It’s fair to say that May and the BCCI have never seen eye-to-eye. There is no players’ association in India, and not a single Indian player is part of FICA. While his removal has been controversial and some have argued it was all about getting a BCCI candidate on board, it was ostensibly more about ensuring May was shut out, especially with the Cricket Committee’s annual meeting due to take place in London on 28 and 29 May.

While decisions on things such as DRS and other things that impact players is not at the sole discretion of Siva and the committee, his opinion will certainly count. The meeting will be chaired by Anil Kumble and newly elected representative has already shied away from whether or not DRS will be debated.

“I don’t know whether it is a part of the agenda. If it is on the agenda, then we will look into the matter. I am not the sole person who controls the committee, I just have an opinion,” he said. “I will say whatever I feel about the DRS in the meeting and it’s the final consensus of the committee whether to take the decision to implement DRS or leave it optional. So, it’s not entirely my call.”

FICA knows that where there is smoke, there is fire, and its legal advisor, Ian Smith, has said the players’ body is aware the ICC warned member nations not to interfere with the voting process but then did nothing when those warnings were ignored. He, like Irish and others, said Boards had applied “direct pressure on their captains to amend their votes”.

And, just like everybody else who has been involved, he insists that there was less “lobbying” before an election and  more “threatening an employee to change their vote.”

“In light of media reports that five ICC full member boards applied direct pressure on their captains to amend their votes in the recent elections, FICA’s official stance is that these allegations must warrant careful and independent scrutiny,” Smith said. “Especially because we understand ICC specifically instructed the Boards not to interfere in the voting process.

“The actions, allegedly instigated by BCCI, are a timely and stark reminder of the very serious shortcomings in governance at ICC highlighted more than a year ago by the Woolf Report and about which [the] ICC has done nothing in the intervening period.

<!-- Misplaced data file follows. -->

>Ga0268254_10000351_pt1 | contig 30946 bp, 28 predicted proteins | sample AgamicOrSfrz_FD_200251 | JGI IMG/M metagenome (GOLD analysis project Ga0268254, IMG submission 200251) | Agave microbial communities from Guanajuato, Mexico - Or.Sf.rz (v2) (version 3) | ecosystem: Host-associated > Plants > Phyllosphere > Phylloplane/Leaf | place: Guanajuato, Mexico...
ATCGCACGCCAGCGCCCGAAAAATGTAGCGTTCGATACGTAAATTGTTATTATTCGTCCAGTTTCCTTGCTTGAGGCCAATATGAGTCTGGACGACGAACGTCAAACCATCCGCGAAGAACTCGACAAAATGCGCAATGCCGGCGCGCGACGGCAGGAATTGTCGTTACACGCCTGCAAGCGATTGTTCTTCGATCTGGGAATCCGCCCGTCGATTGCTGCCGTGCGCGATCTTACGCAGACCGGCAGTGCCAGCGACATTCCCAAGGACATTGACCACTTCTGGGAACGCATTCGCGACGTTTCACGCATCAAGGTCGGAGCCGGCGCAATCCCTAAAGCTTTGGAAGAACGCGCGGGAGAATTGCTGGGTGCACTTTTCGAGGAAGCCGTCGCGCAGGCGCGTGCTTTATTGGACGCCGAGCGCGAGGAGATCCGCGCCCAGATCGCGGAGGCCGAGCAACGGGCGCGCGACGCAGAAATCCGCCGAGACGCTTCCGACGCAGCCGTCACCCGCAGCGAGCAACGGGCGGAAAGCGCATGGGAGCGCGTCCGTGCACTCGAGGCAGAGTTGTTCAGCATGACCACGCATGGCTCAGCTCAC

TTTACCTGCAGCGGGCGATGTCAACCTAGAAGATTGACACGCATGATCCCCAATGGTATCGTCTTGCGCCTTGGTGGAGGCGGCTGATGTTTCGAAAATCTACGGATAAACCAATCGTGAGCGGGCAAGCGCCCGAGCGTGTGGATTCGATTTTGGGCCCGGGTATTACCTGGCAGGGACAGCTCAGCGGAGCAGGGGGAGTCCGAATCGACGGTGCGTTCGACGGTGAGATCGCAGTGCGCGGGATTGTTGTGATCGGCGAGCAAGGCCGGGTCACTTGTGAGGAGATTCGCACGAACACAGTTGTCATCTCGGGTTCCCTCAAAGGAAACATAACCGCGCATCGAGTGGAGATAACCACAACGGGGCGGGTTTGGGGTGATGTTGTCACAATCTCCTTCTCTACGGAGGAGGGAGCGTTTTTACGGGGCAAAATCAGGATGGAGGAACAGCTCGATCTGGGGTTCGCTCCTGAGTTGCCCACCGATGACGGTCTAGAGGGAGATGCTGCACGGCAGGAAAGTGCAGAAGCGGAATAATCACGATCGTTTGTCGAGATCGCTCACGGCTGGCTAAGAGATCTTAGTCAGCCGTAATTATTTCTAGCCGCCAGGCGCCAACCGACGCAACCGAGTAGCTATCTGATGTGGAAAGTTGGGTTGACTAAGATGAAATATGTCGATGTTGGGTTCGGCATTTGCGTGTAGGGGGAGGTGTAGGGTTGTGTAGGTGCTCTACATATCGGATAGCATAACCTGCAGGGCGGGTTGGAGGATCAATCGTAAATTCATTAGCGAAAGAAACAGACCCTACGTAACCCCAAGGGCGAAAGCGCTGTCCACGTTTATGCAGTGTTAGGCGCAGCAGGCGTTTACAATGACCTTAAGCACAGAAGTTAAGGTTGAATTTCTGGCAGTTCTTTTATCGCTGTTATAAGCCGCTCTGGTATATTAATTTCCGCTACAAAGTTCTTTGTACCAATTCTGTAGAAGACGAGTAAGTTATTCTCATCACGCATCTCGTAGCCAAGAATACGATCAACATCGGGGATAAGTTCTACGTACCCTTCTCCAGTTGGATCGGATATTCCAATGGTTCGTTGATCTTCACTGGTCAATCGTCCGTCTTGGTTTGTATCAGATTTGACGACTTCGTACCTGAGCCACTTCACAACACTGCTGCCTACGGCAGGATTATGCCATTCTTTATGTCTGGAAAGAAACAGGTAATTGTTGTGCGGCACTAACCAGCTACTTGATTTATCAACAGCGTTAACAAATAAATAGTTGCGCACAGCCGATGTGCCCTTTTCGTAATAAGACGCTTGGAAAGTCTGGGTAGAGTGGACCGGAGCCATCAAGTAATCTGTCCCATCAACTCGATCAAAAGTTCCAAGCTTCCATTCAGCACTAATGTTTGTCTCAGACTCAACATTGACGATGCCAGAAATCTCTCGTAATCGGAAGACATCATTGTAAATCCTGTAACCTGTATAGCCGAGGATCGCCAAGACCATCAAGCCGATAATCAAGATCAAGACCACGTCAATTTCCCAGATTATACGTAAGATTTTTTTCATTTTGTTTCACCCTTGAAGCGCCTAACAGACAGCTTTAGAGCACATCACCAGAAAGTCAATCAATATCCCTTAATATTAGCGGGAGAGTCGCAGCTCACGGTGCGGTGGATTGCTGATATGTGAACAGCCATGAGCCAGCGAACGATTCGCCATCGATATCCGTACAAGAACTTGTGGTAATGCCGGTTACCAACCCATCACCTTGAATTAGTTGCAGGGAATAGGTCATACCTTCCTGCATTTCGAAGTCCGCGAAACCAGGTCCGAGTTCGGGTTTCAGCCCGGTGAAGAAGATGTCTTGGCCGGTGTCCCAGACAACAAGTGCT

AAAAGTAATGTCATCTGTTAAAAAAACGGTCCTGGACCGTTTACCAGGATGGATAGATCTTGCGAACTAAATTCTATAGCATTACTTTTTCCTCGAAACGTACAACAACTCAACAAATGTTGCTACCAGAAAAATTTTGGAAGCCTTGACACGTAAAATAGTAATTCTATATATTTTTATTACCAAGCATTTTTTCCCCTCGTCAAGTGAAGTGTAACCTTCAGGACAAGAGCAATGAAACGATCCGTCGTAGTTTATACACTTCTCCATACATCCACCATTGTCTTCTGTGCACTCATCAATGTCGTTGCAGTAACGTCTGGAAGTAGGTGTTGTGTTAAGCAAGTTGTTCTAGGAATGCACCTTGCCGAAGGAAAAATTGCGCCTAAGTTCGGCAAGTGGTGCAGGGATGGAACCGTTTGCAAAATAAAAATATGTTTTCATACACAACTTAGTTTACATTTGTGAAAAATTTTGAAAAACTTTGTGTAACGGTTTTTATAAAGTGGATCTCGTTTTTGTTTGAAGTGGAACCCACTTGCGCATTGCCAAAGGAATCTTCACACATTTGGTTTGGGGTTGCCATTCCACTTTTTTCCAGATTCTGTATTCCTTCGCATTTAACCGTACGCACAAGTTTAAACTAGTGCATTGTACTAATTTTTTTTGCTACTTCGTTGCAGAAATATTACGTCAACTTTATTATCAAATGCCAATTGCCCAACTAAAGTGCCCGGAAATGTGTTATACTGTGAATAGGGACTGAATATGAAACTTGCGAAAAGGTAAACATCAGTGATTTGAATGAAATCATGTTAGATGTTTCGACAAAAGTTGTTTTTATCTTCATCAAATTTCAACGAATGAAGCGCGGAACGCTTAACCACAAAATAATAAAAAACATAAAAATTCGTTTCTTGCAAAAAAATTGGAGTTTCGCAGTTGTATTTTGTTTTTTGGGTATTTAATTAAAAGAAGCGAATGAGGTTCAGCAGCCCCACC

“It is further apparent from statements made by unnamed ICC Board sources overnight that they are trying to position the involved Boards’ actions as ‘lobbying’, but there should be a very clear distinction made between a candidate lobbying for a vote and an employer threatening an employee to change their vote.”

May has certainly been kept out, but the plot of the BCCI’s preferred candidate thickens. Sivaramakrishnan is also employed by the Chennai Super Kings, the IPL franchise owned by the BCCI’s president, N Srinivasan.  In any other profession, that would be conflict of interest and one cannot help but wonder just how much influence the BCCI will now wield over player opinion when it comes to important issues – like how the IPL affects international cricket and the use of the DRS. While it is certainly possible to remain objective in a dual role, it’s unlikely in this situation, and FICA wants answers.

Jimmy Adams, president of FICA, is concerned over the ICC’s disregard for adequate governance.

“How can the players of the world look to ICC for leadership in these circumstances and how does the spirit of cricket apply to the organisation itself?” Adams said. “Board members didn’t like how their captains intended to vote, so they apparently ordered them to change that vote. This type of behaviour from the game’s ruling body makes a mockery of their motives behind the procurement of the Woolf report.

“FICA wants [the] ICC to use its own processes to deal with this. It has a Code of Ethics with which Directors and Members need to comply – the reported actions of some of the Member Boards and ICC directors, at the very least warrant investigation under this Code. We call on ICC to hold itself up to the high standards of moral conduct it constantly tells the players and officials it expects from them.

“Ultimately, these actions are symptoms of poor governance at the top level and a blatant disregard for what most would regard as the necessary ethical standards required to run a prominent international sport – cricket deserves a lot better.” DM

Photo: Malcolm Speed, James Sutherland and Tim May make announcement about two fund-raising one-day cricket matches for victims of Sunday’s tsunami in Sydney. Malcolm Speed (C), Chief Executive of the International Cricket Council (ICC), speaks as James Sutherland (L), Chief Executive of Cricket Australia, and Tim May, Chief Executive of the International Cricketers’ Association listen on during a press conference in Sydney January 1, 2005 to announce that two one-day cricket matches will be played to raise funds for victims of Sunday’s tsunami. The first match will be played on January 10 in Melbourne between a selected World XI and an Asian XI, with the second match to be confirmed for either February or March on the subcontinent. REUTERS/David Gray


Please peer review 3 community comments before your comment can be posted